The interior layout, fit and finish
Driving position and dashboard
You sit higher up in the Jaguar E-Pace than you do in other SUVs, including the BMW X1 and X2, and there's plenty of steering wheel and seat adjustment. Indeed, the E-Pace gets 12-way electrically adjustable seats with four-way lumbar support from mid-range S trim up. Many rivals charge extra for those.
The dashboard layout is fairly conventional by the standards of the class. For example, you still get dials for the air-con and heated seat controls, just like in the Range Rover Evoque, rather than the touchscreen interface you'll find in the Volvo XC40. We think that’s a good thing, though, because proper physical buttons and dials are less distracting to use when you're driving.
SE versions and above come with a 12.3in digital instrument cluster that replaces conventional analogue dials behind the steering wheel. This can place lots of useful information right in front of you, including fuel economy statistics and sat-nav directions, but it’s nowhere near as configurable as Audi’s Virtual Cockpit.
Visibility, parking sensors and cameras
The view out of the back is less impressive because the window line rises towards the rear of the car and there is a relatively small rear screen. However, all versions of the E-Pace come with a 360deg camera system, front and rear parking sensors and a graphic on the infotainment system that tells you how close you are to obstacles around you.
Sat nav and infotainment
All versions of the E-Pace come with an 11.4in touchscreen infotainment system with Apple CarPlay/Android Auto smartphone integration. We’ve only tried the upgraded version found in S trim and above. It's called Pivi Pro and adds live sat-nav, cellular internet and over-the-air updates, as well as having faster response times than the standard Pivi set-up.
It's a massive improvement on the previous system thanks to a straightforward menu layout, crisp graphics and highly customisable home screen. However, like all touchscreen-based systems, it’s more distracting to use on the move than the BMW X1 and X2 iDrive system, which has a separate rotary controller interface with physical shortcut buttons.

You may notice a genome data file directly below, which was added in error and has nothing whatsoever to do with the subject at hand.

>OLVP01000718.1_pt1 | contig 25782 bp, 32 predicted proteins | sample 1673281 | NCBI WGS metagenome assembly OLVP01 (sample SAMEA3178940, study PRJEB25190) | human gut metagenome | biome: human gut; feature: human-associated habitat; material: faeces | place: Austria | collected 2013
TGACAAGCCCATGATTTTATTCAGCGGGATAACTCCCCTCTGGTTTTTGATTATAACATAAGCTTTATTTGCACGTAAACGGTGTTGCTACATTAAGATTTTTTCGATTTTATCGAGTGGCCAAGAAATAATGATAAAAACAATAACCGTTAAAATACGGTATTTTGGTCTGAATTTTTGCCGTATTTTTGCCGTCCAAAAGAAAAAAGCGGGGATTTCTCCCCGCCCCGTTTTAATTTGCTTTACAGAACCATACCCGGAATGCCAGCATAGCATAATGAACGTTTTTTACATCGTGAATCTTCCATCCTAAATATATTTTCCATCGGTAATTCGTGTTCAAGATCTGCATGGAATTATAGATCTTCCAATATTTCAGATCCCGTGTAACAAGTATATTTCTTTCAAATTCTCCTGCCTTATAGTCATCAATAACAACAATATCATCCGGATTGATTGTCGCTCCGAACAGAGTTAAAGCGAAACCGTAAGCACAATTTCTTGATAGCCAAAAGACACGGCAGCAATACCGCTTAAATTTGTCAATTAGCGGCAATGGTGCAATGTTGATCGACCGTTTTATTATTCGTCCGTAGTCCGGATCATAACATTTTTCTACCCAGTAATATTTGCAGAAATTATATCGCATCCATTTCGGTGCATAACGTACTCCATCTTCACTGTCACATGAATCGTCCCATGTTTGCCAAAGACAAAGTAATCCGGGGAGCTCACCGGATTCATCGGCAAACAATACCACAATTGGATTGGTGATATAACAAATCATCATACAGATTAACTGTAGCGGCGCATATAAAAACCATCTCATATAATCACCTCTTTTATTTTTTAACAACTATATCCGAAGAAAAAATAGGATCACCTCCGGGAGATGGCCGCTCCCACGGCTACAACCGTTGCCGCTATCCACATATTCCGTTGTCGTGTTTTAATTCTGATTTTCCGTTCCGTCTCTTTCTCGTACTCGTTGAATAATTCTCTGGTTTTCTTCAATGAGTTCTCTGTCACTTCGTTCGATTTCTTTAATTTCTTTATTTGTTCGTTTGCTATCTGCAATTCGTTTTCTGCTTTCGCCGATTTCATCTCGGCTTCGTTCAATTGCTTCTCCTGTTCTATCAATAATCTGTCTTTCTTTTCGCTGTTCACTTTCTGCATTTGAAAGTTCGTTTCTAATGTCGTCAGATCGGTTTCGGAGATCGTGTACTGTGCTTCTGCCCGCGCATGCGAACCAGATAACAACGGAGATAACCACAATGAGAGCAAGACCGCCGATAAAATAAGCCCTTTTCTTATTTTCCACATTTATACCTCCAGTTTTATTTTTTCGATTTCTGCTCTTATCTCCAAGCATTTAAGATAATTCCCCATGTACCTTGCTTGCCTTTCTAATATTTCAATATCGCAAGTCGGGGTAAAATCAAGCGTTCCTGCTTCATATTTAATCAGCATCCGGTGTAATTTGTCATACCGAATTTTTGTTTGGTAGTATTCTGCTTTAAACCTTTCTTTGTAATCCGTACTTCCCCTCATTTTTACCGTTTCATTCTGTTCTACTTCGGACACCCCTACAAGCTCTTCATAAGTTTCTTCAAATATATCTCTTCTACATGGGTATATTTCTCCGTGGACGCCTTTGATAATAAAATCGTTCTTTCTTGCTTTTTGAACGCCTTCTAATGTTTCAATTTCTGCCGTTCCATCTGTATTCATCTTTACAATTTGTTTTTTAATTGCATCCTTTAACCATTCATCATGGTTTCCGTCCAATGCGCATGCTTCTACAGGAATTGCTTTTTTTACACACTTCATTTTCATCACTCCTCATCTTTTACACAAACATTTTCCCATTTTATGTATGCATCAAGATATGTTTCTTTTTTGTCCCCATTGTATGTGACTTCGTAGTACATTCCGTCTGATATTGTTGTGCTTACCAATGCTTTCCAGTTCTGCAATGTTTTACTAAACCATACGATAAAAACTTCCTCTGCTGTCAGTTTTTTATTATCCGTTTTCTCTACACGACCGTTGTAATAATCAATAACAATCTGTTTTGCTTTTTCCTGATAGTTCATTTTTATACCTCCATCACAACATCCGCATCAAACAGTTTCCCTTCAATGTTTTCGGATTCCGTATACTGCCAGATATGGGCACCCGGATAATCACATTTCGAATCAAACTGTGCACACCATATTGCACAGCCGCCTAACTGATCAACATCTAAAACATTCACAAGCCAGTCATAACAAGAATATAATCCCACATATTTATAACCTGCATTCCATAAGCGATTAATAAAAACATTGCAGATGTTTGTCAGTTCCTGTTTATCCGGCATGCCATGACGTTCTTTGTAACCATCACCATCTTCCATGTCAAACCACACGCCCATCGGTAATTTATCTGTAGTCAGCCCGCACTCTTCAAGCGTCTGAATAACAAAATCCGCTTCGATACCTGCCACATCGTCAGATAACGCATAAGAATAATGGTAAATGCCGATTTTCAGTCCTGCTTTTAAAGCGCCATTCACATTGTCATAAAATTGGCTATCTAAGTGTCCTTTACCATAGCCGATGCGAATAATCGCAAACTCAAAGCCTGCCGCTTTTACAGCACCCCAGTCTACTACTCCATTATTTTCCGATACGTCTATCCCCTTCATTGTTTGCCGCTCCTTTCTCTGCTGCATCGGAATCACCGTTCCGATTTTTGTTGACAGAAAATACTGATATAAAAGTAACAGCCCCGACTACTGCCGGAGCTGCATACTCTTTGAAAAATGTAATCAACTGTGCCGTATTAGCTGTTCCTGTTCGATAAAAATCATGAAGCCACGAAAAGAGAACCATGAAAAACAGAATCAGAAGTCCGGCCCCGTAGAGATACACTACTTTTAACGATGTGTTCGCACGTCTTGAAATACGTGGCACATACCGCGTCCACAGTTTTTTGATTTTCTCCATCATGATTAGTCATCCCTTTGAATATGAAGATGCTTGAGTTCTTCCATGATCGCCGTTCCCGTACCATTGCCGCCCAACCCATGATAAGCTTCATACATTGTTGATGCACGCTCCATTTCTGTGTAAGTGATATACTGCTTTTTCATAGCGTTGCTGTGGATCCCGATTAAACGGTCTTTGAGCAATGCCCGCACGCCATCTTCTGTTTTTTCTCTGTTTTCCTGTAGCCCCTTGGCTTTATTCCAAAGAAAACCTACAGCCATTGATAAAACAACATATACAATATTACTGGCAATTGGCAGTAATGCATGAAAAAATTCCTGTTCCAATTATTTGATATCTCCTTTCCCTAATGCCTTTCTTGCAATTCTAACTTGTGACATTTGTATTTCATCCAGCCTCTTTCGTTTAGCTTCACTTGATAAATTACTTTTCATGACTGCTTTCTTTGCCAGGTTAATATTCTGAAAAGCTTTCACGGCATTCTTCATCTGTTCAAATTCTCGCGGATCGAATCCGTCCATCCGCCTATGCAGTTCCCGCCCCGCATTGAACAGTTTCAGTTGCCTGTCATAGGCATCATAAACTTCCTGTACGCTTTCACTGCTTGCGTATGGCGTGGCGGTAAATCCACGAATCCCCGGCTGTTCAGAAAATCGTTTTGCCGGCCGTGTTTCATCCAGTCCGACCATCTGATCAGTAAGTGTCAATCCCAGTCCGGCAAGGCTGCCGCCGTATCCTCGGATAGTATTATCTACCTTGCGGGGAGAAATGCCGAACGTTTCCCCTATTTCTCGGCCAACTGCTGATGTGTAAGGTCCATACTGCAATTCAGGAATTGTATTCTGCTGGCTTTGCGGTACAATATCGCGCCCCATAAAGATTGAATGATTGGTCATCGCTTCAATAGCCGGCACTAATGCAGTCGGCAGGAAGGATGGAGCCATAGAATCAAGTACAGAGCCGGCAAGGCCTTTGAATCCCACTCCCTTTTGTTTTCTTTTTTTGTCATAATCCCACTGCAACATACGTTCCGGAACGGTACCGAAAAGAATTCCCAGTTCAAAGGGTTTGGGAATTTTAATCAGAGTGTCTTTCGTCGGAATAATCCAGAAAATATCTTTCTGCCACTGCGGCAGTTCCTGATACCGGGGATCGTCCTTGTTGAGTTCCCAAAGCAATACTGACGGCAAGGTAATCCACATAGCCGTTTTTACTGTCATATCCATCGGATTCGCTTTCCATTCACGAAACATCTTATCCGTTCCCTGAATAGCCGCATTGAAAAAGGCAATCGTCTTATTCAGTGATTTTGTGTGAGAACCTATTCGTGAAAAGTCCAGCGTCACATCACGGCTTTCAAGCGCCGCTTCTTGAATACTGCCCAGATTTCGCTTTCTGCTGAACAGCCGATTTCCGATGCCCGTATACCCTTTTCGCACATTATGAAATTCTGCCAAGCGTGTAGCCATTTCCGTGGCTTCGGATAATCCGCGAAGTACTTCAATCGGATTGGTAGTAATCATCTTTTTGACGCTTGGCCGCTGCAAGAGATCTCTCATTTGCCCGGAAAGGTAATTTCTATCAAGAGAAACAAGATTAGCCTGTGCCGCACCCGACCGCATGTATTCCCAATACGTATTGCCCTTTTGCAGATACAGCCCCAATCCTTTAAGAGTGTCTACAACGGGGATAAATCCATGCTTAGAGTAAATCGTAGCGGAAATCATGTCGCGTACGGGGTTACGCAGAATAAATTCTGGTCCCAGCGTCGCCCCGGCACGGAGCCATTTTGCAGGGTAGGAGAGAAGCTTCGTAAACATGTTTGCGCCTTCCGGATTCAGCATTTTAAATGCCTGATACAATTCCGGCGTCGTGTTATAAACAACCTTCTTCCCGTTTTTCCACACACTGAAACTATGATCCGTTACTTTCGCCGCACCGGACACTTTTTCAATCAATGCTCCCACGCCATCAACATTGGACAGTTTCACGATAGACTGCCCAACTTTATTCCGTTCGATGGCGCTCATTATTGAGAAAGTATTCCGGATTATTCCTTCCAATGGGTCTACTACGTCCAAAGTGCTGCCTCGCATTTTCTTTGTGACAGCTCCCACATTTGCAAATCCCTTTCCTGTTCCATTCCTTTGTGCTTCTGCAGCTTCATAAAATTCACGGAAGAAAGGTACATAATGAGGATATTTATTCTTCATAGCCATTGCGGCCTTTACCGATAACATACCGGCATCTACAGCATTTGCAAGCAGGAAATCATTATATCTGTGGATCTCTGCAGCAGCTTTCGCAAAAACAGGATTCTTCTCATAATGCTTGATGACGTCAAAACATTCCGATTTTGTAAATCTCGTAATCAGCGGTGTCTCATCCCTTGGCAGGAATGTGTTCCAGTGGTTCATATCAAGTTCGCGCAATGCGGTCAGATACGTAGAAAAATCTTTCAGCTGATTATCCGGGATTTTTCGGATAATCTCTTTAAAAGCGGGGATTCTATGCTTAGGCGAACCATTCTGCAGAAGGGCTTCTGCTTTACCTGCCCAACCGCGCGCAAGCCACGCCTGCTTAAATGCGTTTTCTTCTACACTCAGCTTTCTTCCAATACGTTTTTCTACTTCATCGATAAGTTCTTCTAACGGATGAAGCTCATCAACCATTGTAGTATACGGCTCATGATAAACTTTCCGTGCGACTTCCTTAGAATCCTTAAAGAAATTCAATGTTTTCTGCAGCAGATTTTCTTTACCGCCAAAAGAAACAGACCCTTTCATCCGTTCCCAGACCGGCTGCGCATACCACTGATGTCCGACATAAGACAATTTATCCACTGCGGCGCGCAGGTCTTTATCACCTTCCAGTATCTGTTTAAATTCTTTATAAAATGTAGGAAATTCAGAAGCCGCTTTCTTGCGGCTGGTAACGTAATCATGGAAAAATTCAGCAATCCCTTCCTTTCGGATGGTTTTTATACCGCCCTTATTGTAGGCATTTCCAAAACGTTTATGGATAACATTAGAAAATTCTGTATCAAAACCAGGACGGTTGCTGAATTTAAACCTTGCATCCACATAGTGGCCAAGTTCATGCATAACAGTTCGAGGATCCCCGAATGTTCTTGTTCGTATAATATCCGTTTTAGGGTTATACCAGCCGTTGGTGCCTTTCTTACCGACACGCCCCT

The standard 180W sound system is perfectly acceptable, but music lovers can pick from two upgrade options: a 400W Meridian Sound System with 12 speakers (standard on R-Dynamic HSE models) or a more powerful version of the same system with a 600W and 16 speakers. We’ve tested the former and it is utterly fantastic, with weighty bass and crisp high notes.
This is the one area where Jaguar interiors always seem to fall short compared with the competition. True, the E-Pace looks reasonably posh inside at first glance, but it doesn’t hold up to closer inspection.
From the dashboard wrapped in vinyl to some of the more questionable plastics and buttons, the E-Pace simply isn’t as classy inside as its premium-badged rivals, including the X1 and Volvo XC40. It does stop short of feeling too cheap inside, though, and the leather on the steering wheel is suitably fine-grain.
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